It was rumored that Apple is considering a new display technology for its next-generation iPhone. Dubbed as “touch-on,” the new display technology addresses the issue with the current “in-cell” display technology found in iPhone 5.
The In-cell Touchscreen Technology Issue
Apple’s iPhone 5 marks the debut of in-cell touchscreen technology. This allows a thinner design by combining the touch sensor and display into one component.
Prior to this, rumors of Apple’s adoption of in-cell panels surfaced in the company’s overseas supply chain for a couple of months. It was then proven to be true when iPhone 5 was released.
However, the component encountered an issue, wherein the screen pauses or appears to ignore touch input. It is evident when rapidly swiping back and forth diagonally on the iPhone 5’s touchscreen.
Initial reports suggested that the glitch was indeed a hardware problem, which was related to the mobile phone’s in-cell touch panel. The issue was first discovered by iOS app developer CMA Megacorp. It is unclear what is causing the issue, although the problem was replicated by UK product comparison website Recombu.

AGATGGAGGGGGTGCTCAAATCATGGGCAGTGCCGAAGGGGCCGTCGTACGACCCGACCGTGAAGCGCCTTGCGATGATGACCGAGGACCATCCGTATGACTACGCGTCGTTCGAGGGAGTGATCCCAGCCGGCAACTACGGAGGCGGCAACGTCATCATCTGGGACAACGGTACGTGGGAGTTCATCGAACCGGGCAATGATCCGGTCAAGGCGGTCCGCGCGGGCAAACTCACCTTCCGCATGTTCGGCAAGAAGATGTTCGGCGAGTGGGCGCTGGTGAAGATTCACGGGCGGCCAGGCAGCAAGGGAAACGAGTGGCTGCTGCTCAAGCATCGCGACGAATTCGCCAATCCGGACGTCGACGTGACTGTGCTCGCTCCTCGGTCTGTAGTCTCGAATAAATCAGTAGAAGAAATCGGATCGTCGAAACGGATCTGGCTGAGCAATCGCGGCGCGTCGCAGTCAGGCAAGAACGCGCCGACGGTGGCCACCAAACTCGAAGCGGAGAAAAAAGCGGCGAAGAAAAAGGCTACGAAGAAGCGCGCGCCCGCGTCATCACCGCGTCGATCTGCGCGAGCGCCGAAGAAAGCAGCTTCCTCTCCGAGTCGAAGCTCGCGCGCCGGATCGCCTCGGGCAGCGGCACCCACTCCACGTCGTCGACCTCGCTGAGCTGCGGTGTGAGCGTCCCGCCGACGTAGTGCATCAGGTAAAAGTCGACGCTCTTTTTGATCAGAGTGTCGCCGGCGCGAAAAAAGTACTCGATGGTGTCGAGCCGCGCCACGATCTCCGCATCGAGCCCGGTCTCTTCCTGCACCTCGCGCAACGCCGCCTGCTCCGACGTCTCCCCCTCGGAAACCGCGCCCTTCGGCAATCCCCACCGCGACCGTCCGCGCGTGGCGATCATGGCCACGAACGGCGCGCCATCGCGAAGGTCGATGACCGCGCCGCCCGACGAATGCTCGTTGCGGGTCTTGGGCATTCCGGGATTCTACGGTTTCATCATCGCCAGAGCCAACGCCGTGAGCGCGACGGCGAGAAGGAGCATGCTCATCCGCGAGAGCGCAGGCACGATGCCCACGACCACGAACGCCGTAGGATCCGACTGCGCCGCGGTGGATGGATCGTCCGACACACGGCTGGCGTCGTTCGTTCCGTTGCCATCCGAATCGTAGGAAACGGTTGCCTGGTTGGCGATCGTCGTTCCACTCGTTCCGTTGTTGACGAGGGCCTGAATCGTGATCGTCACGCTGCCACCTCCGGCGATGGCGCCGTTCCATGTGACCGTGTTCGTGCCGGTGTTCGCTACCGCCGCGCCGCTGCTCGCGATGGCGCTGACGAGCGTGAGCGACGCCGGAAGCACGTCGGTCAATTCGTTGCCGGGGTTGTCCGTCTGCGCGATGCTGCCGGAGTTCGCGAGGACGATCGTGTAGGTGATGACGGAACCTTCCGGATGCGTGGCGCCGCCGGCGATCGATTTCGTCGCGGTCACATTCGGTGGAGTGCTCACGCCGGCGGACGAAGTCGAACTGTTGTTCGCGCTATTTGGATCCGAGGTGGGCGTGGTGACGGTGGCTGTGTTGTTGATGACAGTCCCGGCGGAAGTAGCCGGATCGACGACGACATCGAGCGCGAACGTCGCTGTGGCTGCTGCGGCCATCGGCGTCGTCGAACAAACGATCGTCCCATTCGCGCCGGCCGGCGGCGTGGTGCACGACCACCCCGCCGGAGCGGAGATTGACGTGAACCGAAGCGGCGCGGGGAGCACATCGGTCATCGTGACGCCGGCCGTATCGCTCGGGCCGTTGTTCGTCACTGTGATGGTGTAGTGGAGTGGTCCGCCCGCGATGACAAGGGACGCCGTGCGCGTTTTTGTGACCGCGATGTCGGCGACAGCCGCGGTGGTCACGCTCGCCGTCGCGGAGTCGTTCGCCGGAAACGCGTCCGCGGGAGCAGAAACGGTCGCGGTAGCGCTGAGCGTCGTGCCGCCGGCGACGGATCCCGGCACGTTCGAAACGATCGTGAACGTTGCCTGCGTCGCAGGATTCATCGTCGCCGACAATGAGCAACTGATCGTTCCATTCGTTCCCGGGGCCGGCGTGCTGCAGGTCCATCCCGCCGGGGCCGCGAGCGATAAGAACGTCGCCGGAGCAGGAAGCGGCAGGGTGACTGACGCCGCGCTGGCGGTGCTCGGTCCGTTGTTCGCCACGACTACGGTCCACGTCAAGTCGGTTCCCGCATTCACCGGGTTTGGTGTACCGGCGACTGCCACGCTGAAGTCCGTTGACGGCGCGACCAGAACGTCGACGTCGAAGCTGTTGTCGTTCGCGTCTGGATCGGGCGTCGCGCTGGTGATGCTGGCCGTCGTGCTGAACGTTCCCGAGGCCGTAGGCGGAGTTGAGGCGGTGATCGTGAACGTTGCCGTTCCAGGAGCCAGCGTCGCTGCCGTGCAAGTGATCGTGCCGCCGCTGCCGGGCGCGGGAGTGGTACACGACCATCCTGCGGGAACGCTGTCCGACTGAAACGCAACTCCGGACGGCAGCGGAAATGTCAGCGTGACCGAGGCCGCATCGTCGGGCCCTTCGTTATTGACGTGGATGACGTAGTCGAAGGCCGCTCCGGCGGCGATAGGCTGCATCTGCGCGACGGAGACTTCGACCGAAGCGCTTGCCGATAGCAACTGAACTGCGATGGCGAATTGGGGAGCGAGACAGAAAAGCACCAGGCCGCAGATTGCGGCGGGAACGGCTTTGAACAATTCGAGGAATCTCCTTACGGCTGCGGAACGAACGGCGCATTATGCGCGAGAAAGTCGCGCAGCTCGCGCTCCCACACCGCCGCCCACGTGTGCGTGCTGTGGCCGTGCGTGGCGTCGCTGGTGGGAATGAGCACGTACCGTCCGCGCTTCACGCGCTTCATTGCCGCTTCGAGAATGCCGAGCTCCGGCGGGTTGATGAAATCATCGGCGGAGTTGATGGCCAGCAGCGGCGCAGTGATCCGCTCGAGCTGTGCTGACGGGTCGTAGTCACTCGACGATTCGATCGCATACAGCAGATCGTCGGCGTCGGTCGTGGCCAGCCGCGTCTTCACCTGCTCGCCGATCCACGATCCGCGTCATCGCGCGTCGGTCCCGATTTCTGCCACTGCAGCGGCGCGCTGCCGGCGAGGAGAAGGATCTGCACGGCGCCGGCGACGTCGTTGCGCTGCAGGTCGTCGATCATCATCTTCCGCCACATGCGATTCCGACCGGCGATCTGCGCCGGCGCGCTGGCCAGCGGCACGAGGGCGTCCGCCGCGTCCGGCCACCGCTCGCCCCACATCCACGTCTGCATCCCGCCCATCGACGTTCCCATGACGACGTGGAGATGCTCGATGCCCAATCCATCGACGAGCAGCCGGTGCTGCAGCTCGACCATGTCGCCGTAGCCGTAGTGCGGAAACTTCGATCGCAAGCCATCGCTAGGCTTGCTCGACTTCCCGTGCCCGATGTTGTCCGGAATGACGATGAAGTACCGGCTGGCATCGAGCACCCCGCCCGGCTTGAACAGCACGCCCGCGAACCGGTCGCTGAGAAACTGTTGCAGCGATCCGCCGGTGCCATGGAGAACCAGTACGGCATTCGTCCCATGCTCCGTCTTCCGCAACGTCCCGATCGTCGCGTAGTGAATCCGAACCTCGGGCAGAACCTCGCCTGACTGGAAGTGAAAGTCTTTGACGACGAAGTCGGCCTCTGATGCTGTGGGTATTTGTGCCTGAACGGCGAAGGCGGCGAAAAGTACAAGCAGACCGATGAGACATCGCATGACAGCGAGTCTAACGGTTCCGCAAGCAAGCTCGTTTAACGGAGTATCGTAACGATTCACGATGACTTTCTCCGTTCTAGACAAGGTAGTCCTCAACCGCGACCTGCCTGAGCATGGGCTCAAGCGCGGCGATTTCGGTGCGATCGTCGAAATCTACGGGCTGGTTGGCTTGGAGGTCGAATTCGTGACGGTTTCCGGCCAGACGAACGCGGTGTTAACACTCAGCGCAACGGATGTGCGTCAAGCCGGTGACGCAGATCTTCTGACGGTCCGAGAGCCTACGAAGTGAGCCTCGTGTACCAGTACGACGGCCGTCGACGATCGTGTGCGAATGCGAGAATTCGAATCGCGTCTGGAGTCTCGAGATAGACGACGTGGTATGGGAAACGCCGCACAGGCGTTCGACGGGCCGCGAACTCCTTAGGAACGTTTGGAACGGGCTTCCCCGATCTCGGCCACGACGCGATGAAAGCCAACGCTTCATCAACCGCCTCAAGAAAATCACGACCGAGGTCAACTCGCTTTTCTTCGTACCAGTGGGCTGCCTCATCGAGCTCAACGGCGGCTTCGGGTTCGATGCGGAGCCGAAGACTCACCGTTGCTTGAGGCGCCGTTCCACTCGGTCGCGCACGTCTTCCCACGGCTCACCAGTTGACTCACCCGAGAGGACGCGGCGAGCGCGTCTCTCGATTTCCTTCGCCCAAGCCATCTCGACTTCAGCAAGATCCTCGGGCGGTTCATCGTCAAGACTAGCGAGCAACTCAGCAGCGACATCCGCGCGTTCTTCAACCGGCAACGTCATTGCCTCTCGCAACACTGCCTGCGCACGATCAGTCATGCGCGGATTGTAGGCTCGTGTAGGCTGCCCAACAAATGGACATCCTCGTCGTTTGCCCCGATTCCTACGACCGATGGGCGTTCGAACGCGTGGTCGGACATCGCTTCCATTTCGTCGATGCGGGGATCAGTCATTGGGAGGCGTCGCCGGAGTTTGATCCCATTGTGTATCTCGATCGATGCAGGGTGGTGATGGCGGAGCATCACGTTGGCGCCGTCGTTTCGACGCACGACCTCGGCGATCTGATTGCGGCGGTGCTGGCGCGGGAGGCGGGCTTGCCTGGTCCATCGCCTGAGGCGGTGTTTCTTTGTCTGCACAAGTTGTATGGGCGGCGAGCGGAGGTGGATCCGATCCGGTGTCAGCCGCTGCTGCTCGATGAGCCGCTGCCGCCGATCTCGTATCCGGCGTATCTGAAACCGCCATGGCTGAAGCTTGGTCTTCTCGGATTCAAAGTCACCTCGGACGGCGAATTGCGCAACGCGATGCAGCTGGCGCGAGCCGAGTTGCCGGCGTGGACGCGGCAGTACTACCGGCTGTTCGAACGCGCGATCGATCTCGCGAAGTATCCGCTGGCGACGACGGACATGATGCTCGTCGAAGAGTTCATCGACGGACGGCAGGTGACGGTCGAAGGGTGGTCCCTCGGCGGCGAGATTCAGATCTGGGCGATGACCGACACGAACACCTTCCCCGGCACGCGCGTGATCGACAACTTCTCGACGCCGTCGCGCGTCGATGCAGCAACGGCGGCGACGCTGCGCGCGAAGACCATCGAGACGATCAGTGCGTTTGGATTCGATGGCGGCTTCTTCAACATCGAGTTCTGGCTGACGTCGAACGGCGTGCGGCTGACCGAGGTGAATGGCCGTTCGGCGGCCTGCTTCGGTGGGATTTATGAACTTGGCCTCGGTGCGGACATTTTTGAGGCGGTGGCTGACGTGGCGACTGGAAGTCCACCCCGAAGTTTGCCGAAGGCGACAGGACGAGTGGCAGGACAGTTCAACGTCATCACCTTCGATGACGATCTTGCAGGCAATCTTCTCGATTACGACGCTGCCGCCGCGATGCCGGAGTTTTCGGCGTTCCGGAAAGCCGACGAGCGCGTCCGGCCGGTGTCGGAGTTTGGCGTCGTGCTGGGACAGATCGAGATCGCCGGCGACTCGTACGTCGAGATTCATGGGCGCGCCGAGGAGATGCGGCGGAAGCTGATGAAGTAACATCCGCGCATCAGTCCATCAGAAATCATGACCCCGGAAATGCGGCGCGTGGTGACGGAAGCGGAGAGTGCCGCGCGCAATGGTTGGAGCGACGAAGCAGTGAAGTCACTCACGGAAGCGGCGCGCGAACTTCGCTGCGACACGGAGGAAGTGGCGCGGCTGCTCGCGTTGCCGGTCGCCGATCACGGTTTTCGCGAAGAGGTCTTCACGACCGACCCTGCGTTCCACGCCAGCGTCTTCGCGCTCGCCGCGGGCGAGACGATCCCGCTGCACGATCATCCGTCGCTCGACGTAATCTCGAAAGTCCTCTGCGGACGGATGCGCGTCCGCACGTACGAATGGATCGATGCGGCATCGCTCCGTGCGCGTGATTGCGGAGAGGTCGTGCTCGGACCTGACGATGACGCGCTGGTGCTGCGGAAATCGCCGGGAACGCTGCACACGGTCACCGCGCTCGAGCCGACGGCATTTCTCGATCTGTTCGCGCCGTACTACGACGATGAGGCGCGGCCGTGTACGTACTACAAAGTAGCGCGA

The website made a head-to-head comparison of iPhone 5 and iPhone 4S. They also tested both iOS 6 and iOS 6.0.1, each showing signs of graphical glitch. Due to this, the website suggested that the problem is due to iPhone 5’s hardware, although they declined to give further explanation. As pointed out by AppleInsider:
If it is indeed a hardware-related issue, the main change between the screens of the iPhone 4S and iPhone 5 is the implementation of new in-cell display technology, which could point to an overflow in the on-board touch-controller’s memory buffer. However, at this point any guesses are mere speculation.
Last Thursday’s reports from The China Times supports this conclusion, explaining that the technology has embedded the TFT touch panel and touch sensors on the same side. As a result, iPhone 5’s display exhibits interference. There were also claims that production issues of the in-cell touch panel led to supply constraints of the iPhone 5.
Touch-on Display from Chimei Innolux
On the other, it was rumored that Apple contracted Taiwan’s largest LCD maker—Chimei Innolux—for the next-generation panels set for the next iPhone. The Cupertino-based company’s interest on the new panel technology is said to be prompted by the interference problems found on iPhone 5.
Chimei Innolux’s touch-on display’s technology is said to be both thin and durable, while offering better touch-sensing capabilities.